Many integrated devices today use doped polysilicon for a first conductive layer. In the prior art phosphorous doped silicon dioxide or plain silicon dioxide or germanosilicate glasses have been deposited over this polysilicon by chemical vapor deposition or low pressure chemical vapor deposition. This is an expensive and time consuming process, not usually done in a more efficient cassette to cassette operation. Further many of the gases used in the chemical vapor deposition processes can be toxic, flammable or corrosive or all three.
Further, many chemical vapor deposition processes exhibit enhanced deposition at sharp corners under most reaction conditions. For example, FIG. 1 shows an etched polysilicon step 10 on a substrate 12. A film 14 of silicon dioxide has been deposited by chemical vapor deposition. The line 15 shown in phantom represents the surface of a layer of spun-on glass, and illustrates the differences in planarizaticn which result from the two different processes of depositing insulating material. For chemical vapor deposition processes, the sharp points 16 and 18 of the polysilicon step 10 cause increased chemical activity in these regions, which results in the bulges 20 and 22 being formed in the film 14 near the cornets 16 and 18. Immediately below these bulges, microcracks 24 and 26 can form. These cracks are extremely difficult to cover completely with metal, and can lead to open circuits. This bulge formation process is intrinsic to the chemical vapor deposition process under most conditions. Further, this creates a non-flat surface upon which to do subsequent photolithography. Non-flat surfaces make the projection of light to define images in photoresist of closely spaced conductors or other features on subsequent layers difficult or impossible. Further, non-flat surfaces such as that presented by the top surface of the oxide layer 14 with microcracks make it extremely difficult to deposit uniform films of metal with high integrity i.e., no cracks or crevices in the metal film which can lead to open circuits in conductors which are supposed to be continuous.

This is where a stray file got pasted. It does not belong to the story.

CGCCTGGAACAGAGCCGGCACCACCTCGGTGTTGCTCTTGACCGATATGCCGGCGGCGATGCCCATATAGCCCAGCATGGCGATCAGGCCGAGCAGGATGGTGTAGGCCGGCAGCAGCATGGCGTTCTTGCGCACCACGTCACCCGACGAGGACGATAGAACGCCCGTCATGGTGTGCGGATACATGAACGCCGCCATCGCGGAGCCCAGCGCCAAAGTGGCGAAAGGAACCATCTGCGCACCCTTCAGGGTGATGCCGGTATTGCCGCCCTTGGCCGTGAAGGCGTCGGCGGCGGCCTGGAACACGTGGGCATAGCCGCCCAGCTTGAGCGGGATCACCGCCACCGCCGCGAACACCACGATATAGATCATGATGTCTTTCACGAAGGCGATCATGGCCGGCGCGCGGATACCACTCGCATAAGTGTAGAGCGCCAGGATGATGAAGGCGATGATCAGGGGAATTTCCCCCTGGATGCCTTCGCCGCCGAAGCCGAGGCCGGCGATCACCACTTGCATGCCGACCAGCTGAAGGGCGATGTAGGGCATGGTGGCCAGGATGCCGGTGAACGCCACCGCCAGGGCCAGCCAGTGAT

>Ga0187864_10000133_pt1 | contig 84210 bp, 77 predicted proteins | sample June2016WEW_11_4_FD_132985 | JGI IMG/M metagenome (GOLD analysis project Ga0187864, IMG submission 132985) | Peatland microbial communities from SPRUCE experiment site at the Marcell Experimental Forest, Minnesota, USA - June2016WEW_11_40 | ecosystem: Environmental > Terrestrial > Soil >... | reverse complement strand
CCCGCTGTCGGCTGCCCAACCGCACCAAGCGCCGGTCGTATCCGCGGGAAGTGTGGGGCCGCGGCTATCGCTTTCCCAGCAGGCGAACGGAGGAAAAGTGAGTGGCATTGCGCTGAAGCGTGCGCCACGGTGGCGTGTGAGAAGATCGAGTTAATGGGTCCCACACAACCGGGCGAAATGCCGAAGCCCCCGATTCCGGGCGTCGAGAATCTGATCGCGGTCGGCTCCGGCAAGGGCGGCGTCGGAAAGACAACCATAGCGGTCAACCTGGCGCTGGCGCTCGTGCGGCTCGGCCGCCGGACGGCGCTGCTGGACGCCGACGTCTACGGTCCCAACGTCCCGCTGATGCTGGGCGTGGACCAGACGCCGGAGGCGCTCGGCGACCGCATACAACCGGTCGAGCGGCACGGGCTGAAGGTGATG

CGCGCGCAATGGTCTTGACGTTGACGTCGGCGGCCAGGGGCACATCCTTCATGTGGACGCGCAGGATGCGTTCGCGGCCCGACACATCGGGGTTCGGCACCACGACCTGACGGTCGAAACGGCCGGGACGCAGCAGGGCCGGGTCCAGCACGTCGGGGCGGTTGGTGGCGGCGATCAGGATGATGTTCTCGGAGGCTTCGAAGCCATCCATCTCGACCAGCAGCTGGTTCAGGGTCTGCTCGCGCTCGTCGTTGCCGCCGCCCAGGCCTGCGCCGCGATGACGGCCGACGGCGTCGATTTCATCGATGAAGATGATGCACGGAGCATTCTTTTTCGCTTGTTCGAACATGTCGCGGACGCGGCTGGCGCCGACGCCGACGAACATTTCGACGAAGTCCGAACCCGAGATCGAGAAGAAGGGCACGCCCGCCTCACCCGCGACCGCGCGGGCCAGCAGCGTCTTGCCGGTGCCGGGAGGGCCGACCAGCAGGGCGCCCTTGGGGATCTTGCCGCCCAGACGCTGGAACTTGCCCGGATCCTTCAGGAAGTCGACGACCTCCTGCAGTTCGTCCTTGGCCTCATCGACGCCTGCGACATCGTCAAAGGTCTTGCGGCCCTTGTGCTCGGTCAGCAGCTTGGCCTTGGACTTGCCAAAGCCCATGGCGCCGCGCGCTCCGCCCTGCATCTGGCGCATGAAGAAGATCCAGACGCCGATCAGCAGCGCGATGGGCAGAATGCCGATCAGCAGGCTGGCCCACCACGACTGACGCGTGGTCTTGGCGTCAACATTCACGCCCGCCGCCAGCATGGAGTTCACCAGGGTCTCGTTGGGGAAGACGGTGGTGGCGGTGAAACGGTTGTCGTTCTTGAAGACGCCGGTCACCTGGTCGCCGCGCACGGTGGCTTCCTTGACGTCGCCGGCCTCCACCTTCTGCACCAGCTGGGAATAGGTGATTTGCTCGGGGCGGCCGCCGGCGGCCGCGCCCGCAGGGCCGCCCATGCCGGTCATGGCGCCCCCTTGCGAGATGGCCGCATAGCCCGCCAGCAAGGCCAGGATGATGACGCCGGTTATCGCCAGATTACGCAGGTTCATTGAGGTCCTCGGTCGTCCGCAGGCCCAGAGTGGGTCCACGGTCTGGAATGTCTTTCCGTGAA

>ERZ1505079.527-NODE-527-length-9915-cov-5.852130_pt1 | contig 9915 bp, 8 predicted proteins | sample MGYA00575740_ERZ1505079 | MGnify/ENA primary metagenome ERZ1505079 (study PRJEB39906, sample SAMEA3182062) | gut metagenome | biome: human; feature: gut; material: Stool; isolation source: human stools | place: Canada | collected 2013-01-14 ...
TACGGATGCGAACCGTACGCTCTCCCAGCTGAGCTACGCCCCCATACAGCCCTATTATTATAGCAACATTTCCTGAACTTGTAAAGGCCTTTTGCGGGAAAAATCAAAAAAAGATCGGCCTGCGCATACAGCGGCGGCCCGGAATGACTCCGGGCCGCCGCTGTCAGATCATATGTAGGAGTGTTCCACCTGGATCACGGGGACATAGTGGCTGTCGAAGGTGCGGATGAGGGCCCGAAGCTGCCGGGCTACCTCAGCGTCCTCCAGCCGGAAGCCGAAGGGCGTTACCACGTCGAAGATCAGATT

In contrast, notice the relatively smooth geometry of the top surface 14 of the spun-on glass. This gently rolling surface makes it simple to deposit high integrity metal films from which interconnection wires can be formed with no fear of open circuits. Likewise, if another layer of spun-on glass is added, the resulting surface is flat or almost flat, and photolithography to form very fine features which are closely spaced becomes possible.
Chemical vapor deposition processes are also high temperature processes generally with typical reaction temperatures for formation of silicon dioxide films ranging from 400 to 900 degrees centigrade depending upon the gases and chemical reactions used to form the film. These higher temperatures preclude use of these processes over some structures which are temperature sensitive. Further, these high deposition temperatures can cause lateral and other undesired diffusion of dopants previously in other locations on the integrated circuit. This can cause undesirable effects such as changes in base width or channel length in transistors previously formed.
Finally uniformity of film coverage and flatness in regions away from corners of steps and trenches is generally not consistent in chemical vapor deposition processes.